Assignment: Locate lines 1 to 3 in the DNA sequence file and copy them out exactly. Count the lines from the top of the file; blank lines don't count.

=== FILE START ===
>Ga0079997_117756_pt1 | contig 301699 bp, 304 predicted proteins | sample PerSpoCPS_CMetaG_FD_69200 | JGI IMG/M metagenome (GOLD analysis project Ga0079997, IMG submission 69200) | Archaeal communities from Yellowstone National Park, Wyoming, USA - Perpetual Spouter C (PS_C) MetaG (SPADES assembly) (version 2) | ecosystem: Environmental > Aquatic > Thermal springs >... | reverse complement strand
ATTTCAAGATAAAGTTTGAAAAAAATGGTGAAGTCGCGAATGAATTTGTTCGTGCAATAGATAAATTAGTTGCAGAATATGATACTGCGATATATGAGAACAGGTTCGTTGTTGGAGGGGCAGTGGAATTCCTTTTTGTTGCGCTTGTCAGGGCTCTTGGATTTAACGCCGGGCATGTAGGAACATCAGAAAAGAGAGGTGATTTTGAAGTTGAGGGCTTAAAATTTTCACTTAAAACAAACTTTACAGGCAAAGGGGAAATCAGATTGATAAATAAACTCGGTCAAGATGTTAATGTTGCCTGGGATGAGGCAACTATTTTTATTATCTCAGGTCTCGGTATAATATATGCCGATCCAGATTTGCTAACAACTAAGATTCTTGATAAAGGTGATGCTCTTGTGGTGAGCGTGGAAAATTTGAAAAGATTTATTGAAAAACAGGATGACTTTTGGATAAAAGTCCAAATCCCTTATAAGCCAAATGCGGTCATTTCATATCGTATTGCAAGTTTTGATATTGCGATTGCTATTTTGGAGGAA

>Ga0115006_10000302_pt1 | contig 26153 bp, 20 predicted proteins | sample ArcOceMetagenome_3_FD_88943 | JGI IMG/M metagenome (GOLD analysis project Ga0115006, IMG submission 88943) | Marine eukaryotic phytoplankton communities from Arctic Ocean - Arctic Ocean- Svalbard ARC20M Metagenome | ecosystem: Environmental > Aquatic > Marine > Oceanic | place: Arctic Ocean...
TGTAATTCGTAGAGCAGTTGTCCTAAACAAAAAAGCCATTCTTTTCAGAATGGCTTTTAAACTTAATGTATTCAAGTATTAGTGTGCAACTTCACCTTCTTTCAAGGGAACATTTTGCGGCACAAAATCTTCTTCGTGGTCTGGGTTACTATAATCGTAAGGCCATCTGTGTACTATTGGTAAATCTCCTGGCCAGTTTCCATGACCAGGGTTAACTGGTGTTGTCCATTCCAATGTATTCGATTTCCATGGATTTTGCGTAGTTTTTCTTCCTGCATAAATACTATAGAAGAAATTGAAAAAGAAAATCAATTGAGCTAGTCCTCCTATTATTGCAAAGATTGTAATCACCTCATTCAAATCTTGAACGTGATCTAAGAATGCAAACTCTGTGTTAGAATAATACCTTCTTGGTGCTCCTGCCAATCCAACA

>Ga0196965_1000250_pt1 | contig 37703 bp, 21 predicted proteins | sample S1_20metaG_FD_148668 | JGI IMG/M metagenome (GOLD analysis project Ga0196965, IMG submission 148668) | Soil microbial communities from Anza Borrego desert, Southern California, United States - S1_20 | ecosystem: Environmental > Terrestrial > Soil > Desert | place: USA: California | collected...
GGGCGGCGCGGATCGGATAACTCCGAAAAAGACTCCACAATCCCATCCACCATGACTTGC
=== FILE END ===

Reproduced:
>Ga0079997_117756_pt1 | contig 301699 bp, 304 predicted proteins | sample PerSpoCPS_CMetaG_FD_69200 | JGI IMG/M metagenome (GOLD analysis project Ga0079997, IMG submission 69200) | Archaeal communities from Yellowstone National Park, Wyoming, USA - Perpetual Spouter C (PS_C) MetaG (SPADES assembly) (version 2) | ecosystem: Environmental > Aquatic > Thermal springs >... | reverse complement strand
ATTTCAAGATAAAGTTTGAAAAAAATGGTGAAGTCGCGAATGAATTTGTTCGTGCAATAGATAAATTAGTTGCAGAATATGATACTGCGATATATGAGAACAGGTTCGTTGTTGGAGGGGCAGTGGAATTCCTTTTTGTTGCGCTTGTCAGGGCTCTTGGATTTAACGCCGGGCATGTAGGAACATCAGAAAAGAGAGGTGATTTTGAAGTTGAGGGCTTAAAATTTTCACTTAAAACAAACTTTACAGGCAAAGGGGAAATCAGATTGATAAATAAACTCGGTCAAGATGTTAATGTTGCCTGGGATGAGGCAACTATTTTTATTATCTCAGGTCTCGGTATAATATATGCCGATCCAGATTTGCTAACAACTAAGATTCTTGATAAAGGTGATGCTCTTGTGGTGAGCGTGGAAAATTTGAAAAGATTTATTGAAAAACAGGATGACTTTTGGATAAAAGTCCAAATCCCTTATAAGCCAAATGCGGTCATTTCATATCGTATTGCAAGTTTTGATATTGCGATTGCTATTTTGGAGGAA

>Ga0115006_10000302_pt1 | contig 26153 bp, 20 predicted proteins | sample ArcOceMetagenome_3_FD_88943 | JGI IMG/M metagenome (GOLD analysis project Ga0115006, IMG submission 88943) | Marine eukaryotic phytoplankton communities from Arctic Ocean - Arctic Ocean- Svalbard ARC20M Metagenome | ecosystem: Environmental > Aquatic > Marine > Oceanic | place: Arctic Ocean...